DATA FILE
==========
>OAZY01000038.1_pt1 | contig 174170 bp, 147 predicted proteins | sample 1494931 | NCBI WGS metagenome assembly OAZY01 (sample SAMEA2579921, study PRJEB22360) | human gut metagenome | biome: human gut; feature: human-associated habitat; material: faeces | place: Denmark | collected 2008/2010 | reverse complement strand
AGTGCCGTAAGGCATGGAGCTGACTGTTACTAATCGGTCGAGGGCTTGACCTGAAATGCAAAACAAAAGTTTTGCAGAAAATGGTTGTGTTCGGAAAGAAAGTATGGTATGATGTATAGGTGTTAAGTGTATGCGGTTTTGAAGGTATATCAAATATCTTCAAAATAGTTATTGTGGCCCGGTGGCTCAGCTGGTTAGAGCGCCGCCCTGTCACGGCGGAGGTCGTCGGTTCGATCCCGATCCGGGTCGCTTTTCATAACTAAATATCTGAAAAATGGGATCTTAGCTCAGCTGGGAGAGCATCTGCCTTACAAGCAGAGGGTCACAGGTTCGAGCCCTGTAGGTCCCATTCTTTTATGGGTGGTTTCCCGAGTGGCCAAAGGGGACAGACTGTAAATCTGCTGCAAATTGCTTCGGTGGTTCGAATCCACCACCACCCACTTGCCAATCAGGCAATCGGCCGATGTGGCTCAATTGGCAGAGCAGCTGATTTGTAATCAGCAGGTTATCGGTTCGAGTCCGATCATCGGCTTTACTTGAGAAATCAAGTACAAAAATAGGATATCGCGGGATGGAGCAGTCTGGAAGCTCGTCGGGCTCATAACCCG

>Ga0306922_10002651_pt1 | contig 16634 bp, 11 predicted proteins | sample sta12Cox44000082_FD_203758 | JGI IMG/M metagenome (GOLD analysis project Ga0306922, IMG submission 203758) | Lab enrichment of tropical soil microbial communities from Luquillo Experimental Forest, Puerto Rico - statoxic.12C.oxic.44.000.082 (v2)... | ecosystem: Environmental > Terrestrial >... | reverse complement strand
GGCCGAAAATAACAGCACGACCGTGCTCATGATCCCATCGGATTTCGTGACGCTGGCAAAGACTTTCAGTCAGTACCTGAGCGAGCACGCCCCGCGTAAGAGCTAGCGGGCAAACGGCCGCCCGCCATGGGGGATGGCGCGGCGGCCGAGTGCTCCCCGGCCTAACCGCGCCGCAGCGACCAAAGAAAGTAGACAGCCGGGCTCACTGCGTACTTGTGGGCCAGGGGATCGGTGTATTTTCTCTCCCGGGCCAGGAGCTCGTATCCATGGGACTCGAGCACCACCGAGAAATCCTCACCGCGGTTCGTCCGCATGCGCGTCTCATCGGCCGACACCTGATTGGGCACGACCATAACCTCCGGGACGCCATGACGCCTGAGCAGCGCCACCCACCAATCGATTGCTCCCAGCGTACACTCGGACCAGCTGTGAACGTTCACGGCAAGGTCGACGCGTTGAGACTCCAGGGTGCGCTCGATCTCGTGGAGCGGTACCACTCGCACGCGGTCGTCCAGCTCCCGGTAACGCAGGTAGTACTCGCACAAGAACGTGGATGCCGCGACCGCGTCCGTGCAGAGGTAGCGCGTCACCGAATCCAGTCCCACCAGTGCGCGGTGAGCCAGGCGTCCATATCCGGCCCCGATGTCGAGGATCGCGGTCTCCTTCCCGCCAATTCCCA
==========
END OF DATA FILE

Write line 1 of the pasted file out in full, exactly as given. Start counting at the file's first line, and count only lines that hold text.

>OAZY01000038.1_pt1 | contig 174170 bp, 147 predicted proteins | sample 1494931 | NCBI WGS metagenome assembly OAZY01 (sample SAMEA2579921, study PRJEB22360) | human gut metagenome | biome: human gut; feature: human-associated habitat; material: faeces | place: Denmark | collected 2008/2010 | reverse complement strand